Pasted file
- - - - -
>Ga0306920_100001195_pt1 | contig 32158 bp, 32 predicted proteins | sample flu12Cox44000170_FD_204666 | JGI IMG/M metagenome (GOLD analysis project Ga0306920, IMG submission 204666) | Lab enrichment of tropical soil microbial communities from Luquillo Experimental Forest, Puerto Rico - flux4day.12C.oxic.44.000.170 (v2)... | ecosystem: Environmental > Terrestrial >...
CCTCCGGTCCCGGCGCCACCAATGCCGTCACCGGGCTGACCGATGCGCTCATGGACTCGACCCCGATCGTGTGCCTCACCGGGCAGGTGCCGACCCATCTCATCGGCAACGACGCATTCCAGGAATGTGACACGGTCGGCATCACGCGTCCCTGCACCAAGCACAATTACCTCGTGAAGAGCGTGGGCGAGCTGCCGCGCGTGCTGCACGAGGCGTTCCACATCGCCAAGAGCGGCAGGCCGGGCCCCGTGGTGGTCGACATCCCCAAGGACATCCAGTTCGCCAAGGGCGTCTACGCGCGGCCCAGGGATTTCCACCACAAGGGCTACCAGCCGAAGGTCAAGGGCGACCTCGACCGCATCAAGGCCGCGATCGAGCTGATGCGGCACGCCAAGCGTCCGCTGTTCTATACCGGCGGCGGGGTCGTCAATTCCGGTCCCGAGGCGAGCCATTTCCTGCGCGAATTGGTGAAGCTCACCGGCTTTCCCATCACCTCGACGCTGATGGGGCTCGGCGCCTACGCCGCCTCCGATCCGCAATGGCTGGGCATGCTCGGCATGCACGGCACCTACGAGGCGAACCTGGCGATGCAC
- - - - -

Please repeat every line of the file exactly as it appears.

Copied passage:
>Ga0306920_100001195_pt1 | contig 32158 bp, 32 predicted proteins | sample flu12Cox44000170_FD_204666 | JGI IMG/M metagenome (GOLD analysis project Ga0306920, IMG submission 204666) | Lab enrichment of tropical soil microbial communities from Luquillo Experimental Forest, Puerto Rico - flux4day.12C.oxic.44.000.170 (v2)... | ecosystem: Environmental > Terrestrial >...
CCTCCGGTCCCGGCGCCACCAATGCCGTCACCGGGCTGACCGATGCGCTCATGGACTCGACCCCGATCGTGTGCCTCACCGGGCAGGTGCCGACCCATCTCATCGGCAACGACGCATTCCAGGAATGTGACACGGTCGGCATCACGCGTCCCTGCACCAAGCACAATTACCTCGTGAAGAGCGTGGGCGAGCTGCCGCGCGTGCTGCACGAGGCGTTCCACATCGCCAAGAGCGGCAGGCCGGGCCCCGTGGTGGTCGACATCCCCAAGGACATCCAGTTCGCCAAGGGCGTCTACGCGCGGCCCAGGGATTTCCACCACAAGGGCTACCAGCCGAAGGTCAAGGGCGACCTCGACCGCATCAAGGCCGCGATCGAGCTGATGCGGCACGCCAAGCGTCCGCTGTTCTATACCGGCGGCGGGGTCGTCAATTCCGGTCCCGAGGCGAGCCATTTCCTGCGCGAATTGGTGAAGCTCACCGGCTTTCCCATCACCTCGACGCTGATGGGGCTCGGCGCCTACGCCGCCTCCGATCCGCAATGGCTGGGCATGCTCGGCATGCACGGCACCTACGAGGCGAACCTGGCGATGCAC